Fact: Bowel cancer is the UK’s second biggest cancer killer
On a more positive note though if it is treated early enough it can be successfully treated. But so often due to embarrassment it can often be too late…… with one person dying from it every half hour!
The risks of developing bowel cancer is 1 in 15 for men and 1 in 19 for women and it is a disease that can affect anyone, male or female, young or old – in fact approx 2,000 people who are under the age of 50 are diagnosed with bowel cancer every year and there has been an increase of 120% over the last 10 years with people under the age of 30 being diagnosed with bowel cancer.
So why as a colonic hydrotherapist am I telling you this?
Quite simply I would like to break the ‘taboo about poo’ and get you talking about your bowels. I have so many jokes about my job – “oooh did you start from the ‘bottom up’ and work your yourself to the top”! “Are you having a bum day?” , to name but a few comments! On a serious note your stools can tell you whether or not your insides are working properly or not, unfortunately in today’s busy life few of us know what is normal and what isn’t. The good news is that medical evidence suggests that simple changes to your daily diet can actually improve your health in the majority of cases.
There is a growing body of research which says increasing our dietary fibre and also the fluid intake (ideally water), especially soluble fibre (such as vegetables and fruit fibre) is closely linked to the reduction in bowel cancer. Enzymes and fibre are essential for proper digestion. Sadly, the typical Western diet is generally lacking in these requirements. Fibre acts as a bulking agent and speeds transit time of food in the digestive tract. These actions prevent metabolic waste from creating toxic by products. A major benefit of fibre is that it binds acids to bile can carries the bile along with excess fats out of the body. It also promotes bowel regularity, aids digestion, and helps to keep the bowel clean.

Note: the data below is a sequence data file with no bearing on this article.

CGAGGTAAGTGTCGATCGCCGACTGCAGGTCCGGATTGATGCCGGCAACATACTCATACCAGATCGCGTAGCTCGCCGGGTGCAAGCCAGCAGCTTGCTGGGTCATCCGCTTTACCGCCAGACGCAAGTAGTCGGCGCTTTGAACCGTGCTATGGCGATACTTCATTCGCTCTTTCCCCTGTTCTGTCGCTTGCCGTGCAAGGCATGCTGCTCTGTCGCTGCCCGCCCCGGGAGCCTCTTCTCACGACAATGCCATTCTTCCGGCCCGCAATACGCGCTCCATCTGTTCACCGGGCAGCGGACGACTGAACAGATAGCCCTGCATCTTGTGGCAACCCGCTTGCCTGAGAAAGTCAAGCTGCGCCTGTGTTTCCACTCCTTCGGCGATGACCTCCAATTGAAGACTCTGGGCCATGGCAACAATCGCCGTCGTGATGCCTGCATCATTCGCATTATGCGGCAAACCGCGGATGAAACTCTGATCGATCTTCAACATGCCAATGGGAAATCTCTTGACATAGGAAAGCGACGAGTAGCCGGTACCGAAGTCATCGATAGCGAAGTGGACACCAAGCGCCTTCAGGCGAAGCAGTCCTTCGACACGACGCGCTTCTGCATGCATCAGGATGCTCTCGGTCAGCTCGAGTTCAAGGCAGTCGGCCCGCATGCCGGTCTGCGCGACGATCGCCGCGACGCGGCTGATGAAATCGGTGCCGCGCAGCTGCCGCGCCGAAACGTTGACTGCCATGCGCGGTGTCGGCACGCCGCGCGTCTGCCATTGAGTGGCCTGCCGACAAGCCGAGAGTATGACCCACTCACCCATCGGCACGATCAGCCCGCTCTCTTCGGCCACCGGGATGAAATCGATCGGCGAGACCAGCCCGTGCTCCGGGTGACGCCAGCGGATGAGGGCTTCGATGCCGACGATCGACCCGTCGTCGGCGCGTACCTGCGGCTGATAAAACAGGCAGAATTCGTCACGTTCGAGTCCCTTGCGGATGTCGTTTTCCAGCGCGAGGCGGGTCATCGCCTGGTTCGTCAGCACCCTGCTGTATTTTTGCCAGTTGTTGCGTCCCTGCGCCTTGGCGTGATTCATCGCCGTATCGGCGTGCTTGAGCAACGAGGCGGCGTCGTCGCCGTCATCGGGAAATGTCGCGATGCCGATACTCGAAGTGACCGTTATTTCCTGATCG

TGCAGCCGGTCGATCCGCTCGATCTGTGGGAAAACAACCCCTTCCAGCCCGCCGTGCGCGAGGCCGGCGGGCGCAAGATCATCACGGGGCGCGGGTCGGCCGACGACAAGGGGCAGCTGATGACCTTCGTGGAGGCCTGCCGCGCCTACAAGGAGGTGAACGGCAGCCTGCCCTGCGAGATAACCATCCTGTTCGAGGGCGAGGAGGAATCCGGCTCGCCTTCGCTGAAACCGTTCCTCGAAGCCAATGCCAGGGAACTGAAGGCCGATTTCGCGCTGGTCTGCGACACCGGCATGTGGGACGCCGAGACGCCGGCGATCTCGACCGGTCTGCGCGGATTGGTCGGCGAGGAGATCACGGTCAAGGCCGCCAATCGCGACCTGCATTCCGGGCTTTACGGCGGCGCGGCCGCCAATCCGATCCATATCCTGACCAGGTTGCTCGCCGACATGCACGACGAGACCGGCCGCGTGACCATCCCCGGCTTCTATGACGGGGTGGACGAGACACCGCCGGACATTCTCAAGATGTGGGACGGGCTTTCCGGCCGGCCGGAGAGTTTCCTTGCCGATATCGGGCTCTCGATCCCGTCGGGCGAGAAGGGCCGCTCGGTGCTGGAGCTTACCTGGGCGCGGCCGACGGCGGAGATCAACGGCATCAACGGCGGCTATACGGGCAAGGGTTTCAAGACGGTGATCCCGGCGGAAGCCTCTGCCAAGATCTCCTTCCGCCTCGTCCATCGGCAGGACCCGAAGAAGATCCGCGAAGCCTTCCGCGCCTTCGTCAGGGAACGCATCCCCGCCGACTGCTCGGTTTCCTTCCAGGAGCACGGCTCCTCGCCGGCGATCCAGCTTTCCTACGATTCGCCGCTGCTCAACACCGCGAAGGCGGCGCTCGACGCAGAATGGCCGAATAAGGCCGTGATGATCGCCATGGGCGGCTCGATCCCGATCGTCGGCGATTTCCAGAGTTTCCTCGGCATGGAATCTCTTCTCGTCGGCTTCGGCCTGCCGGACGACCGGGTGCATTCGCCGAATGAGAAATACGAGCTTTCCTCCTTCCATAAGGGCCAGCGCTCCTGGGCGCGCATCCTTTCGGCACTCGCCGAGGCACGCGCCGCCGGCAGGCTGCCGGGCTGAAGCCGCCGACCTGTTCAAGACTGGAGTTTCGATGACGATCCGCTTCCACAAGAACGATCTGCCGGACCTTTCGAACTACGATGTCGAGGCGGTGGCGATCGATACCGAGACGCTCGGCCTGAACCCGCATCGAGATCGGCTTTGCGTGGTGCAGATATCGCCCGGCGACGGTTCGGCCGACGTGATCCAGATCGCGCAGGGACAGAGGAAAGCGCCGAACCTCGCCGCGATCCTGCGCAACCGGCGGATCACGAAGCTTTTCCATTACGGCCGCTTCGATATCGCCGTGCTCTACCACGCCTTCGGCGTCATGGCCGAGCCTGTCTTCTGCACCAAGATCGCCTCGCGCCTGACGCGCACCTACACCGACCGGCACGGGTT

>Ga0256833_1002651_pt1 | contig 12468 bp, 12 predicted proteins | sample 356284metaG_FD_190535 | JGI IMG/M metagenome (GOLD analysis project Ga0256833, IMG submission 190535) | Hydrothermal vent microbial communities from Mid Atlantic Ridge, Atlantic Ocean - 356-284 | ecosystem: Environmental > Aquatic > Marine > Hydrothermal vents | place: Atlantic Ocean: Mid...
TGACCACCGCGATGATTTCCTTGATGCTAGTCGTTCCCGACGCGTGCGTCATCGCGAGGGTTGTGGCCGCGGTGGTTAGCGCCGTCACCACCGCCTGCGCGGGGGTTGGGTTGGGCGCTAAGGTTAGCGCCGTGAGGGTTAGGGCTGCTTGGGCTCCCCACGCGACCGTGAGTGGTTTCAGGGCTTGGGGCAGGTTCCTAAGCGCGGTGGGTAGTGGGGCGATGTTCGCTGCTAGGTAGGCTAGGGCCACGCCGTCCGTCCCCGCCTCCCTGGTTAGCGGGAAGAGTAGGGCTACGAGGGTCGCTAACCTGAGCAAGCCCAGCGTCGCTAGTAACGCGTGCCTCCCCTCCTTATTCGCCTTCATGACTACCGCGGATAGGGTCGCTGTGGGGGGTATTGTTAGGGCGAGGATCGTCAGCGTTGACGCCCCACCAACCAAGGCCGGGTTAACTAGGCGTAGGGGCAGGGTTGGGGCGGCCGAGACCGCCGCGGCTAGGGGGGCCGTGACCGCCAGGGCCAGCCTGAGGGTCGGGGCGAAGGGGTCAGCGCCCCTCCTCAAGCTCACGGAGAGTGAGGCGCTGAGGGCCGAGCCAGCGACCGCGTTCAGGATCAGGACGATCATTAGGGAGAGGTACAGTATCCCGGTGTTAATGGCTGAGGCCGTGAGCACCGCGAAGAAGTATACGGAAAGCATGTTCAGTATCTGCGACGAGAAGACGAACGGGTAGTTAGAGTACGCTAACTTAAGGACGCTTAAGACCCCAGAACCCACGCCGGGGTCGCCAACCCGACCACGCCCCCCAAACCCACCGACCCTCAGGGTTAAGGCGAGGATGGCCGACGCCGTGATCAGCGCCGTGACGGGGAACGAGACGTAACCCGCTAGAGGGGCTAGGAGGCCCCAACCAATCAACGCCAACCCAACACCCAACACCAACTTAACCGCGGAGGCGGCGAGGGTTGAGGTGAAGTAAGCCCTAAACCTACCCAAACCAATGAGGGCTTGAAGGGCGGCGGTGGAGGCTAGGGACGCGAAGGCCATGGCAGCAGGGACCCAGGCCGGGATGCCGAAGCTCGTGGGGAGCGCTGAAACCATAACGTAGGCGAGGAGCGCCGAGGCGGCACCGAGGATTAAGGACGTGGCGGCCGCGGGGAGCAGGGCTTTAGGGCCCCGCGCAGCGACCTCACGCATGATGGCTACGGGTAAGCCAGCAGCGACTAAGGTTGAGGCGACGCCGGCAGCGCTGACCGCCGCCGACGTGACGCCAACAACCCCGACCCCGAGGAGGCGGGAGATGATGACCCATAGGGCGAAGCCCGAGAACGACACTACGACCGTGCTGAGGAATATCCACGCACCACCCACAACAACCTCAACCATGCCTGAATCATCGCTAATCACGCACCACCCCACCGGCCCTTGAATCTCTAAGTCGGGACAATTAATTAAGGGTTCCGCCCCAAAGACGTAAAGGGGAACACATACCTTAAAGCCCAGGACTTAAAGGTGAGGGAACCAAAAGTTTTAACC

18 grams of fibre a day is the recommended levels and can be a positive measure for the UK Population.
Jackie Powell from WASH Advocates www.WASHadvocates.org talks about taboos that make us uncomfortable, like poo. Her mantra is: shit isn’t sexy, but it’s necessary to talk about!
*Please note that for health reasons there are some people who should not increase their intake of fibre for example if you suffer from irritable bowel syndrome, have inflammatory bowel disease, previous gut problems or if you are pregnant. Intolerance towards high fibre may cause discomfort so it is better to avoid.